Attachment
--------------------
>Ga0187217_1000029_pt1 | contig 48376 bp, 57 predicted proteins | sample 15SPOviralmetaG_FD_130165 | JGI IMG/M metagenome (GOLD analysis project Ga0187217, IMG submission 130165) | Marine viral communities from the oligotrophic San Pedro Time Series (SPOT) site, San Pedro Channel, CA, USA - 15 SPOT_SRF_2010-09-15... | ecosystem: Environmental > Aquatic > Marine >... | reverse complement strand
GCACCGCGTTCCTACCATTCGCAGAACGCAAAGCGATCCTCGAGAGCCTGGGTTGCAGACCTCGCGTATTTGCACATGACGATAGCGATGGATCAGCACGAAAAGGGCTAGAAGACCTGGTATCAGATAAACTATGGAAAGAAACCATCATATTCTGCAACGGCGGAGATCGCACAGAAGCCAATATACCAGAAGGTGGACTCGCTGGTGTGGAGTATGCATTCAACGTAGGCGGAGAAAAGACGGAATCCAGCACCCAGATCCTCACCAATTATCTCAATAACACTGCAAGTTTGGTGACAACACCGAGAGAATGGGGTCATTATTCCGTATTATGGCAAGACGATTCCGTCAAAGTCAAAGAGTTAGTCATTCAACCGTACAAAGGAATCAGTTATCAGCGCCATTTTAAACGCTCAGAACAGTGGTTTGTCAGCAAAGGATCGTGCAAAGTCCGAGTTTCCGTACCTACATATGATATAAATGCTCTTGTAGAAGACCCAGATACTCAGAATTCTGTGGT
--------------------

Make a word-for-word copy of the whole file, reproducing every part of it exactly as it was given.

>Ga0187217_1000029_pt1 | contig 48376 bp, 57 predicted proteins | sample 15SPOviralmetaG_FD_130165 | JGI IMG/M metagenome (GOLD analysis project Ga0187217, IMG submission 130165) | Marine viral communities from the oligotrophic San Pedro Time Series (SPOT) site, San Pedro Channel, CA, USA - 15 SPOT_SRF_2010-09-15... | ecosystem: Environmental > Aquatic > Marine >... | reverse complement strand
GCACCGCGTTCCTACCATTCGCAGAACGCAAAGCGATCCTCGAGAGCCTGGGTTGCAGACCTCGCGTATTTGCACATGACGATAGCGATGGATCAGCACGAAAAGGGCTAGAAGACCTGGTATCAGATAAACTATGGAAAGAAACCATCATATTCTGCAACGGCGGAGATCGCACAGAAGCCAATATACCAGAAGGTGGACTCGCTGGTGTGGAGTATGCATTCAACGTAGGCGGAGAAAAGACGGAATCCAGCACCCAGATCCTCACCAATTATCTCAATAACACTGCAAGTTTGGTGACAACACCGAGAGAATGGGGTCATTATTCCGTATTATGGCAAGACGATTCCGTCAAAGTCAAAGAGTTAGTCATTCAACCGTACAAAGGAATCAGTTATCAGCGCCATTTTAAACGCTCAGAACAGTGGTTTGTCAGCAAAGGATCGTGCAAAGTCCGAGTTTCCGTACCTACATATGATATAAATGCTCTTGTAGAAGACCCAGATACTCAGAATTCTGTGGT